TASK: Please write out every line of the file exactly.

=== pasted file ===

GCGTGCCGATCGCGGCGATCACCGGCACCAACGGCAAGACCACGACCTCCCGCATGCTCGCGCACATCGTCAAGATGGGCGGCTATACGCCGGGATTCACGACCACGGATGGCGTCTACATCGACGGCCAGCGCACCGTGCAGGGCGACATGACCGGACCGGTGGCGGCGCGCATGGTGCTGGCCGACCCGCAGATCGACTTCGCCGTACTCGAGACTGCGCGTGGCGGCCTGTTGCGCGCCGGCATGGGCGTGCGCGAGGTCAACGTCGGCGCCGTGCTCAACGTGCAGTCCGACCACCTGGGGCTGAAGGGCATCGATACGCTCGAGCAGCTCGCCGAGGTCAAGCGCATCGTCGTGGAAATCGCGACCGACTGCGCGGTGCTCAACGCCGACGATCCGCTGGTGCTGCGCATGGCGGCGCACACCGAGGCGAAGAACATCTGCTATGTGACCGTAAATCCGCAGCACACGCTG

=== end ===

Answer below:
GCGTGCCGATCGCGGCGATCACCGGCACCAACGGCAAGACCACGACCTCCCGCATGCTCGCGCACATCGTCAAGATGGGCGGCTATACGCCGGGATTCACGACCACGGATGGCGTCTACATCGACGGCCAGCGCACCGTGCAGGGCGACATGACCGGACCGGTGGCGGCGCGCATGGTGCTGGCCGACCCGCAGATCGACTTCGCCGTACTCGAGACTGCGCGTGGCGGCCTGTTGCGCGCCGGCATGGGCGTGCGCGAGGTCAACGTCGGCGCCGTGCTCAACGTGCAGTCCGACCACCTGGGGCTGAAGGGCATCGATACGCTCGAGCAGCTCGCCGAGGTCAAGCGCATCGTCGTGGAAATCGCGACCGACTGCGCGGTGCTCAACGCCGACGATCCGCTGGTGCTGCGCATGGCGGCGCACACCGAGGCGAAGAACATCTGCTATGTGACCGTAAATCCGCAGCACACGCTG